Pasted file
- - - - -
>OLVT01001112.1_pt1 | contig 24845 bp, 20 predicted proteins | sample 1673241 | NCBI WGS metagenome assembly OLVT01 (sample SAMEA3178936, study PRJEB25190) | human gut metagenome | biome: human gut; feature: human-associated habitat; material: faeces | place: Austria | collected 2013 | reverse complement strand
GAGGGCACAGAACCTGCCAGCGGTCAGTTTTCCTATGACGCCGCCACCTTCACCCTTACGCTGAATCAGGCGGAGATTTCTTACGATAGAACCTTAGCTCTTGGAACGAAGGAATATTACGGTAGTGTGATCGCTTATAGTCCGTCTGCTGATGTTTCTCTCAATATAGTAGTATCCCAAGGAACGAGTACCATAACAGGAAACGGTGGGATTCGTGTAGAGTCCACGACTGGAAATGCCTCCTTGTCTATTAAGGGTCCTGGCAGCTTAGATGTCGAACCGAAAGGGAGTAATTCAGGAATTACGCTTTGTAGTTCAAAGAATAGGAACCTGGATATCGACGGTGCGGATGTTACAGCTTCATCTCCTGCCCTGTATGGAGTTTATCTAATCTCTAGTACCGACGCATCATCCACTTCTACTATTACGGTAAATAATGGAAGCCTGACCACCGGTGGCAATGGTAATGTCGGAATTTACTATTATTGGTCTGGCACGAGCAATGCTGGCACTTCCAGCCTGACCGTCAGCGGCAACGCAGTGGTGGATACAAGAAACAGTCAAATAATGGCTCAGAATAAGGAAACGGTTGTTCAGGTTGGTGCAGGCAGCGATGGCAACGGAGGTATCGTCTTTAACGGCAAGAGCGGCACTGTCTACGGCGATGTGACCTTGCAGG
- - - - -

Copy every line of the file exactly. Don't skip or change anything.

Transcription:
>OLVT01001112.1_pt1 | contig 24845 bp, 20 predicted proteins | sample 1673241 | NCBI WGS metagenome assembly OLVT01 (sample SAMEA3178936, study PRJEB25190) | human gut metagenome | biome: human gut; feature: human-associated habitat; material: faeces | place: Austria | collected 2013 | reverse complement strand
GAGGGCACAGAACCTGCCAGCGGTCAGTTTTCCTATGACGCCGCCACCTTCACCCTTACGCTGAATCAGGCGGAGATTTCTTACGATAGAACCTTAGCTCTTGGAACGAAGGAATATTACGGTAGTGTGATCGCTTATAGTCCGTCTGCTGATGTTTCTCTCAATATAGTAGTATCCCAAGGAACGAGTACCATAACAGGAAACGGTGGGATTCGTGTAGAGTCCACGACTGGAAATGCCTCCTTGTCTATTAAGGGTCCTGGCAGCTTAGATGTCGAACCGAAAGGGAGTAATTCAGGAATTACGCTTTGTAGTTCAAAGAATAGGAACCTGGATATCGACGGTGCGGATGTTACAGCTTCATCTCCTGCCCTGTATGGAGTTTATCTAATCTCTAGTACCGACGCATCATCCACTTCTACTATTACGGTAAATAATGGAAGCCTGACCACCGGTGGCAATGGTAATGTCGGAATTTACTATTATTGGTCTGGCACGAGCAATGCTGGCACTTCCAGCCTGACCGTCAGCGGCAACGCAGTGGTGGATACAAGAAACAGTCAAATAATGGCTCAGAATAAGGAAACGGTTGTTCAGGTTGGTGCAGGCAGCGATGGCAACGGAGGTATCGTCTTTAACGGCAAGAGCGGCACTGTCTACGGCGATGTGACCTTGCAGG